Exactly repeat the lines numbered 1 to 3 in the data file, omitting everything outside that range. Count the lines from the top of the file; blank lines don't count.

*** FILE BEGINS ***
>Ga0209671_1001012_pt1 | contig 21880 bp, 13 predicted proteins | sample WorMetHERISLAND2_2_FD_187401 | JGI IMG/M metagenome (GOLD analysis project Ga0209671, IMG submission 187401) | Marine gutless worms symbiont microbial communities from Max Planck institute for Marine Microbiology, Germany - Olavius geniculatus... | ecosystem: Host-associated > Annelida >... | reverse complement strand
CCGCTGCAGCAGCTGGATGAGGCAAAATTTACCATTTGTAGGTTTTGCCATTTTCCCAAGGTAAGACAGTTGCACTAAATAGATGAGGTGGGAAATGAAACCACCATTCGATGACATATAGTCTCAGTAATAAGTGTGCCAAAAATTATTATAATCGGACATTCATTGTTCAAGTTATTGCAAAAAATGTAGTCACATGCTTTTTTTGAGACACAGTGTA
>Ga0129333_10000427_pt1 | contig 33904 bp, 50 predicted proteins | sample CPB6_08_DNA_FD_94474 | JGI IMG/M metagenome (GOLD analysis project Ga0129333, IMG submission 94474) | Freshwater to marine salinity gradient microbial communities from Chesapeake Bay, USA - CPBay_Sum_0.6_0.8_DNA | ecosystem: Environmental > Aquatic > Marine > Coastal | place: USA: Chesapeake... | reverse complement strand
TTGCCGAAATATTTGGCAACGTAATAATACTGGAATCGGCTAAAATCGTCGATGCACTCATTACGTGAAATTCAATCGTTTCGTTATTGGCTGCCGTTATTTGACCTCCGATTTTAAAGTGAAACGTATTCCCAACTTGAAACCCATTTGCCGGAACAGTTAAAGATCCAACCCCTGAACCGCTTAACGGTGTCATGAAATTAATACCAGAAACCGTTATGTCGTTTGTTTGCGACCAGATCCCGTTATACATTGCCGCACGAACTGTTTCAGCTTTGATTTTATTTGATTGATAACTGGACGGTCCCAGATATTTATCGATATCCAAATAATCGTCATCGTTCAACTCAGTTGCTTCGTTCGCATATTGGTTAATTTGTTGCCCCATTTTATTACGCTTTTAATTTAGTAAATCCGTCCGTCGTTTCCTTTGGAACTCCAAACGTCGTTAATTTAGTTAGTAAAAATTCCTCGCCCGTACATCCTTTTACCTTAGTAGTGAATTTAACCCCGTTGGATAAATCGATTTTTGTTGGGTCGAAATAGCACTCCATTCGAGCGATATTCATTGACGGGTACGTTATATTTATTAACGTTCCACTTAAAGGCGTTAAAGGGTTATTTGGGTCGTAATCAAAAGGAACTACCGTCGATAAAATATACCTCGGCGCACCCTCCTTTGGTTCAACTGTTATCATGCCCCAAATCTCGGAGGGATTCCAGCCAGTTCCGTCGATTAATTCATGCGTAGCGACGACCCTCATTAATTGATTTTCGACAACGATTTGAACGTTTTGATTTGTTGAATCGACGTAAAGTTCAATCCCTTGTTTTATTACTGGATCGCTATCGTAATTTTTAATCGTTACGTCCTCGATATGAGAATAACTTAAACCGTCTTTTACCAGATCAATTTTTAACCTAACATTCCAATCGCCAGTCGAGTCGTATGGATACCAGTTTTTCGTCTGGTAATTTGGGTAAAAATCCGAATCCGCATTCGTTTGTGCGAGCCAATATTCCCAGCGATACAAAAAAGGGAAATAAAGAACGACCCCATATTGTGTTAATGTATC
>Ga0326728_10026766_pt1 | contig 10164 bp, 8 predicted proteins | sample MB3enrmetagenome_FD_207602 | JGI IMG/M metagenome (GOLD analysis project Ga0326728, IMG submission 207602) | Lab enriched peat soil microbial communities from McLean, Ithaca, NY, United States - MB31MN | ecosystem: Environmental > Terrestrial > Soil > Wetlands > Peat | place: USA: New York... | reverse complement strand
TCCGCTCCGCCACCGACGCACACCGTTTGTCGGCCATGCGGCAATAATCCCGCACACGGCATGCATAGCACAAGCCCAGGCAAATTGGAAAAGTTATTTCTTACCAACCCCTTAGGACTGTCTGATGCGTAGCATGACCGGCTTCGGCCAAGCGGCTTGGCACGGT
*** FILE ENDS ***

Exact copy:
>Ga0209671_1001012_pt1 | contig 21880 bp, 13 predicted proteins | sample WorMetHERISLAND2_2_FD_187401 | JGI IMG/M metagenome (GOLD analysis project Ga0209671, IMG submission 187401) | Marine gutless worms symbiont microbial communities from Max Planck institute for Marine Microbiology, Germany - Olavius geniculatus... | ecosystem: Host-associated > Annelida >... | reverse complement strand
CCGCTGCAGCAGCTGGATGAGGCAAAATTTACCATTTGTAGGTTTTGCCATTTTCCCAAGGTAAGACAGTTGCACTAAATAGATGAGGTGGGAAATGAAACCACCATTCGATGACATATAGTCTCAGTAATAAGTGTGCCAAAAATTATTATAATCGGACATTCATTGTTCAAGTTATTGCAAAAAATGTAGTCACATGCTTTTTTTGAGACACAGTGTA
>Ga0129333_10000427_pt1 | contig 33904 bp, 50 predicted proteins | sample CPB6_08_DNA_FD_94474 | JGI IMG/M metagenome (GOLD analysis project Ga0129333, IMG submission 94474) | Freshwater to marine salinity gradient microbial communities from Chesapeake Bay, USA - CPBay_Sum_0.6_0.8_DNA | ecosystem: Environmental > Aquatic > Marine > Coastal | place: USA: Chesapeake... | reverse complement strand